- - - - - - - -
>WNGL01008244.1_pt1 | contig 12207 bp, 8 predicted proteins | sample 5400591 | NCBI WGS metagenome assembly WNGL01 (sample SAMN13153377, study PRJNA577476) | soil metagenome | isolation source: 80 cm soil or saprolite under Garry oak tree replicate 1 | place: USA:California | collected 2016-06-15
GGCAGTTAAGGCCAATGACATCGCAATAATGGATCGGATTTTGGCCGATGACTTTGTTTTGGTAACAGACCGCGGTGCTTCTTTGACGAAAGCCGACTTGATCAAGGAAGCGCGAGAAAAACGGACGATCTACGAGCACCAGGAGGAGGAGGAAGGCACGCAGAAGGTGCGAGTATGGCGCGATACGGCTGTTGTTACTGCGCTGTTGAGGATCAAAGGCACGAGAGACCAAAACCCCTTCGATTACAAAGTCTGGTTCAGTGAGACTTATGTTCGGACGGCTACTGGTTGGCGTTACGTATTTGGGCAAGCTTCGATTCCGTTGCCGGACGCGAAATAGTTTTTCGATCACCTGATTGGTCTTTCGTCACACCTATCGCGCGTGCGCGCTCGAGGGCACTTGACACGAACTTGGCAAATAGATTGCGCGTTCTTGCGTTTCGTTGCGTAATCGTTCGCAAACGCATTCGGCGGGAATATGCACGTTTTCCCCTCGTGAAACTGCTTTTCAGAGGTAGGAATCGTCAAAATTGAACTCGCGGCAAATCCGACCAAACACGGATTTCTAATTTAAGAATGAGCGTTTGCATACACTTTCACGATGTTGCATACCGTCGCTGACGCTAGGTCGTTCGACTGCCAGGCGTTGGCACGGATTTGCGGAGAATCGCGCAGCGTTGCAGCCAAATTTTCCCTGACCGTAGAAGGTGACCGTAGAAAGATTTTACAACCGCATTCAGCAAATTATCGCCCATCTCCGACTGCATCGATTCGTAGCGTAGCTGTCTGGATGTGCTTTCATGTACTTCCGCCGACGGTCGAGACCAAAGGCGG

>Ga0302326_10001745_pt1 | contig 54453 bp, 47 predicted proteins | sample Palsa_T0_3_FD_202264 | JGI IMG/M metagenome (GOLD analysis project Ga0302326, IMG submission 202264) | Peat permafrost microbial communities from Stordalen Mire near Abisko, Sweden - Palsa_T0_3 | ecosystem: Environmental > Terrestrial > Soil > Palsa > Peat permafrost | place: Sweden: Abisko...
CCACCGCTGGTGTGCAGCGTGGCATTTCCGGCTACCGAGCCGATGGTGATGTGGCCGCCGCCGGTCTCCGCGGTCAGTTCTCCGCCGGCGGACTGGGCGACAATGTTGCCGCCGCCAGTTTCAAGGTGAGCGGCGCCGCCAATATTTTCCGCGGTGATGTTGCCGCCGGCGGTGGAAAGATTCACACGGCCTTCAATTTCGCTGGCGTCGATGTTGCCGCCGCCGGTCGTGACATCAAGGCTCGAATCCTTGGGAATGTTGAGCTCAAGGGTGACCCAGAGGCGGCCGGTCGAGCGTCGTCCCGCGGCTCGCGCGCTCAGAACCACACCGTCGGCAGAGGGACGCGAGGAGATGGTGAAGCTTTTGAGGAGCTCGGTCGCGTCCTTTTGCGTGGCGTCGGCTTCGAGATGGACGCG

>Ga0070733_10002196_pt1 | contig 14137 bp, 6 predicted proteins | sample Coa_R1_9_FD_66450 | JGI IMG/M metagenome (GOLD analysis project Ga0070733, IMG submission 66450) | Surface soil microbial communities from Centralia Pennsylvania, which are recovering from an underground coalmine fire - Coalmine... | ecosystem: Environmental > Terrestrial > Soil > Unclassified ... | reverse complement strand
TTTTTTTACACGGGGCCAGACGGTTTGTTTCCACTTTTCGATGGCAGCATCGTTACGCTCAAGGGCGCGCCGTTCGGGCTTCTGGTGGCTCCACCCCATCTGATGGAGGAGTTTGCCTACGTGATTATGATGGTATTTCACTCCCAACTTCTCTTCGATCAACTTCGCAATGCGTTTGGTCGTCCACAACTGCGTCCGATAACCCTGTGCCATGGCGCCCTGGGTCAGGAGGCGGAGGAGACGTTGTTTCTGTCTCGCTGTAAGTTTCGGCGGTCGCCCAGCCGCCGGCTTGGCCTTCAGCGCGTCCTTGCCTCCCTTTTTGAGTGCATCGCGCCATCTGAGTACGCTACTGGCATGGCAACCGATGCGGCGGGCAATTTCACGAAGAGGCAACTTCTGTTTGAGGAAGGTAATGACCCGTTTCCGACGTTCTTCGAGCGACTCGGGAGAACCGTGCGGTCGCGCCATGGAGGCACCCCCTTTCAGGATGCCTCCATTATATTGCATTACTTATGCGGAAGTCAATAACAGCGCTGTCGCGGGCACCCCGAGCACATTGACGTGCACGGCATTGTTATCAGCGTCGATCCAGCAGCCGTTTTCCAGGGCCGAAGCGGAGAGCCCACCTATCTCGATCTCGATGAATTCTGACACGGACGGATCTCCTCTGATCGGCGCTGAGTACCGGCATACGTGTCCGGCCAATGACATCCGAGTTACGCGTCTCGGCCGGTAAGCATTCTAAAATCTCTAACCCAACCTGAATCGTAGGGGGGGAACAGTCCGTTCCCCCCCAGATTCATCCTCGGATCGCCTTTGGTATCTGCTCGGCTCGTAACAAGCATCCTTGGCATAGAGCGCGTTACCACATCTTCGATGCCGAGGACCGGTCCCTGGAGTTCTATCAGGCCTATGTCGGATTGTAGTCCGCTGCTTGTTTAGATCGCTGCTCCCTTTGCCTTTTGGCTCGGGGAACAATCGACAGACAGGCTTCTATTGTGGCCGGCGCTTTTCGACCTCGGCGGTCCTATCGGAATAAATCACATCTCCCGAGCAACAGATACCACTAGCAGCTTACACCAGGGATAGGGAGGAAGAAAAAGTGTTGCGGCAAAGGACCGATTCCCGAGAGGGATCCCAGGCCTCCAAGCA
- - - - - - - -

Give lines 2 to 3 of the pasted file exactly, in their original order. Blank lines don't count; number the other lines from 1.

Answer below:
GGCAGTTAAGGCCAATGACATCGCAATAATGGATCGGATTTTGGCCGATGACTTTGTTTTGGTAACAGACCGCGGTGCTTCTTTGACGAAAGCCGACTTGATCAAGGAAGCGCGAGAAAAACGGACGATCTACGAGCACCAGGAGGAGGAGGAAGGCACGCAGAAGGTGCGAGTATGGCGCGATACGGCTGTTGTTACTGCGCTGTTGAGGATCAAAGGCACGAGAGACCAAAACCCCTTCGATTACAAAGTCTGGTTCAGTGAGACTTATGTTCGGACGGCTACTGGTTGGCGTTACGTATTTGGGCAAGCTTCGATTCCGTTGCCGGACGCGAAATAGTTTTTCGATCACCTGATTGGTCTTTCGTCACACCTATCGCGCGTGCGCGCTCGAGGGCACTTGACACGAACTTGGCAAATAGATTGCGCGTTCTTGCGTTTCGTTGCGTAATCGTTCGCAAACGCATTCGGCGGGAATATGCACGTTTTCCCCTCGTGAAACTGCTTTTCAGAGGTAGGAATCGTCAAAATTGAACTCGCGGCAAATCCGACCAAACACGGATTTCTAATTTAAGAATGAGCGTTTGCATACACTTTCACGATGTTGCATACCGTCGCTGACGCTAGGTCGTTCGACTGCCAGGCGTTGGCACGGATTTGCGGAGAATCGCGCAGCGTTGCAGCCAAATTTTCCCTGACCGTAGAAGGTGACCGTAGAAAGATTTTACAACCGCATTCAGCAAATTATCGCCCATCTCCGACTGCATCGATTCGTAGCGTAGCTGTCTGGATGTGCTTTCATGTACTTCCGCCGACGGTCGAGACCAAAGGCGG

>Ga0302326_10001745_pt1 | contig 54453 bp, 47 predicted proteins | sample Palsa_T0_3_FD_202264 | JGI IMG/M metagenome (GOLD analysis project Ga0302326, IMG submission 202264) | Peat permafrost microbial communities from Stordalen Mire near Abisko, Sweden - Palsa_T0_3 | ecosystem: Environmental > Terrestrial > Soil > Palsa > Peat permafrost | place: Sweden: Abisko...